In Most States, Defendants Must Pay for Public Defenders, Inmates for Room and Board and Offenders for Probation Expenses

Wednesday, May 21, 2014

The American criminal justice system has become a pay-to-be-punished system in which those accused of breaking the law—most often poor people and minorities—are forced to finance their own incarceration, among other things.

 

It has already been widely reported that poor Americans are increasingly being sentenced to prison because they can’t pay court-ordered fines and fees. But a National Public Radio investigation discovered that defendants in most states are charged for government services that used to be free, including those required under the Constitution, like the right to have an attorney.

 

Those most impacted by the development of these costs are usually low-income and/or minorities, according to sociologist Alexes Harris at the University of Washington.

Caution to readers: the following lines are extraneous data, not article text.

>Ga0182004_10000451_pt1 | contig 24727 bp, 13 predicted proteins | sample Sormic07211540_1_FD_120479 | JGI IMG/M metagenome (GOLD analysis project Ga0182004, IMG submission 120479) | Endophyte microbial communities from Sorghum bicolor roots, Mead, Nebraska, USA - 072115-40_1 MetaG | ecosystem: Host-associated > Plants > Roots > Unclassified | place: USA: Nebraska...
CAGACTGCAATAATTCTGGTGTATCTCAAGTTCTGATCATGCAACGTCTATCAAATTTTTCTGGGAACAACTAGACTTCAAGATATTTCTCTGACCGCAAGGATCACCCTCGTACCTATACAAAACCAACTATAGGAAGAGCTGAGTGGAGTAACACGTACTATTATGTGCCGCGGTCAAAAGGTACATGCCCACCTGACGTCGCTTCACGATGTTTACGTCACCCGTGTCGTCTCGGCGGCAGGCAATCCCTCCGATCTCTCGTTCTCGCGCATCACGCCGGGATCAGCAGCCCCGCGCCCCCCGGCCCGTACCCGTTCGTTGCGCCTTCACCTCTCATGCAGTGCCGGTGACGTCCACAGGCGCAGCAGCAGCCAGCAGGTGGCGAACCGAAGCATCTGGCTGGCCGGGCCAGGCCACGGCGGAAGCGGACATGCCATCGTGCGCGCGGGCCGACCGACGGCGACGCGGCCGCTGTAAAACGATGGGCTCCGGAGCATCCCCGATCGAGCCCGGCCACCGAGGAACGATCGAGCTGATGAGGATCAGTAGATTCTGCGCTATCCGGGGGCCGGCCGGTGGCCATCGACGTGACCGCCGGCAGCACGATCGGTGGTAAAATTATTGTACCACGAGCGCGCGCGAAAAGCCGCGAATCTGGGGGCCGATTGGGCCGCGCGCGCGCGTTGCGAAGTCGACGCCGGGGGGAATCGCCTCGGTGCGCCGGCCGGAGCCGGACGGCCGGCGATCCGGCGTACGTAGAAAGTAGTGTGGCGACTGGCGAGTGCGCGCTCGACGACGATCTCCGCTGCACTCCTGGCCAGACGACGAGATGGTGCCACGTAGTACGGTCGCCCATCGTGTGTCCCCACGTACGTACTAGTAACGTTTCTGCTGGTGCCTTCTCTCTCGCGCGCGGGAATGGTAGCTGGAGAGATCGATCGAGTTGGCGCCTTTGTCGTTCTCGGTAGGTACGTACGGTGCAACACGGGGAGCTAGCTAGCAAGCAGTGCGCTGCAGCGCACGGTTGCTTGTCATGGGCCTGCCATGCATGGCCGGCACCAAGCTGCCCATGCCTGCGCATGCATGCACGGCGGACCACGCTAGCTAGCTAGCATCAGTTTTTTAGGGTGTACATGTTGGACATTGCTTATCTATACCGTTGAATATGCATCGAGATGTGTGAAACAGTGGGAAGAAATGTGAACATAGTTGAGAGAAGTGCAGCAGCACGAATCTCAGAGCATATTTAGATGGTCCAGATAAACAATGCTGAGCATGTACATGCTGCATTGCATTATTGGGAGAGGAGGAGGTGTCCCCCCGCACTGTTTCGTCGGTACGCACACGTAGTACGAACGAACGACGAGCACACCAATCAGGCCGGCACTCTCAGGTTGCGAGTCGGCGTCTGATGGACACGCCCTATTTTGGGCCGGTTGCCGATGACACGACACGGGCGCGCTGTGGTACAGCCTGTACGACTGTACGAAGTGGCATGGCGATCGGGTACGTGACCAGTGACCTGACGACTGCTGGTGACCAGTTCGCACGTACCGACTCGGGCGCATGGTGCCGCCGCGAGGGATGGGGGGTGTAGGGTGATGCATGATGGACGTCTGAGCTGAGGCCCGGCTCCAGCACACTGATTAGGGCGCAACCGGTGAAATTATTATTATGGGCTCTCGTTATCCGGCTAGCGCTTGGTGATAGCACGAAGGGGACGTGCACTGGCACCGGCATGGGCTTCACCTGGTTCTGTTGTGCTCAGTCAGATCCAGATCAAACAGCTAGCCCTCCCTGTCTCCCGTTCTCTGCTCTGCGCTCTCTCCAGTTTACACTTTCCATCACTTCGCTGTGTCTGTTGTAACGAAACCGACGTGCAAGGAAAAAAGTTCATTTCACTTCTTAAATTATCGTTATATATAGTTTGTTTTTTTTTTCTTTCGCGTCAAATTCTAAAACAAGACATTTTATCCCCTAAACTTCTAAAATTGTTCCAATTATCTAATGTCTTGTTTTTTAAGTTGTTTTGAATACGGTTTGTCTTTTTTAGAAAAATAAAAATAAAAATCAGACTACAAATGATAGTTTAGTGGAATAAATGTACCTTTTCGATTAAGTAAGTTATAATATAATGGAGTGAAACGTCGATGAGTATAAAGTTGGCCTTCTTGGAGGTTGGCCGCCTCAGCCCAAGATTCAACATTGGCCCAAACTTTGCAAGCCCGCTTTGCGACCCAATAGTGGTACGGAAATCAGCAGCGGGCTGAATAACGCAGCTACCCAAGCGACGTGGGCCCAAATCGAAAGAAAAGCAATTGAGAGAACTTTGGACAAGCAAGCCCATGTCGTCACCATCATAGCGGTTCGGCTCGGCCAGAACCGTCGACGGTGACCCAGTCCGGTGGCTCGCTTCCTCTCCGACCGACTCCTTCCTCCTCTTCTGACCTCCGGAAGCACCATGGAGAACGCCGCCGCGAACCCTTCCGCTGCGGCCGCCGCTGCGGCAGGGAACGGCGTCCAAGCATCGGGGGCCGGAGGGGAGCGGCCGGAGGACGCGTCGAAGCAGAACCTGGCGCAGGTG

“They tend to be people of color, African-Americans and Latinos,” Harris told NPR. “They tend to be high school dropouts, they tend to be people with mental illness, with substance abuse. So these are already very poor and marginalized people in our society, and then we impose these fiscal penalties to them and expect that they make regular payments, when in fact the vast majority are unable to do so.”

 

The NRP investigation uncovered these facts about fees levied on defendants and offenders:

 

·         Defendants can be billed for a public defender in 43 states and the District of Columbia.

 

·         Prisoners can be charged room and board for their incarceration in 41 states.

 

·         Those on probation or parole in 44 states can get billed for these services.

 

·         Anyone ordered to wear an electronic monitoring device in 49 states (except Hawaii and the District of Columbia) must pay for it.

-Noel Brinkerhoff

 

To Learn More:

As Court Fees Rise, the Poor Are Paying the Price (by Joseph Shapiro, National Public Radio)

Despite 50-Year-Old Supreme Court Ruling, Poor Defendants Still have Trouble Finding Lawyers (by Noel Brinkerhoff and David Wallechinsky, AllGov)

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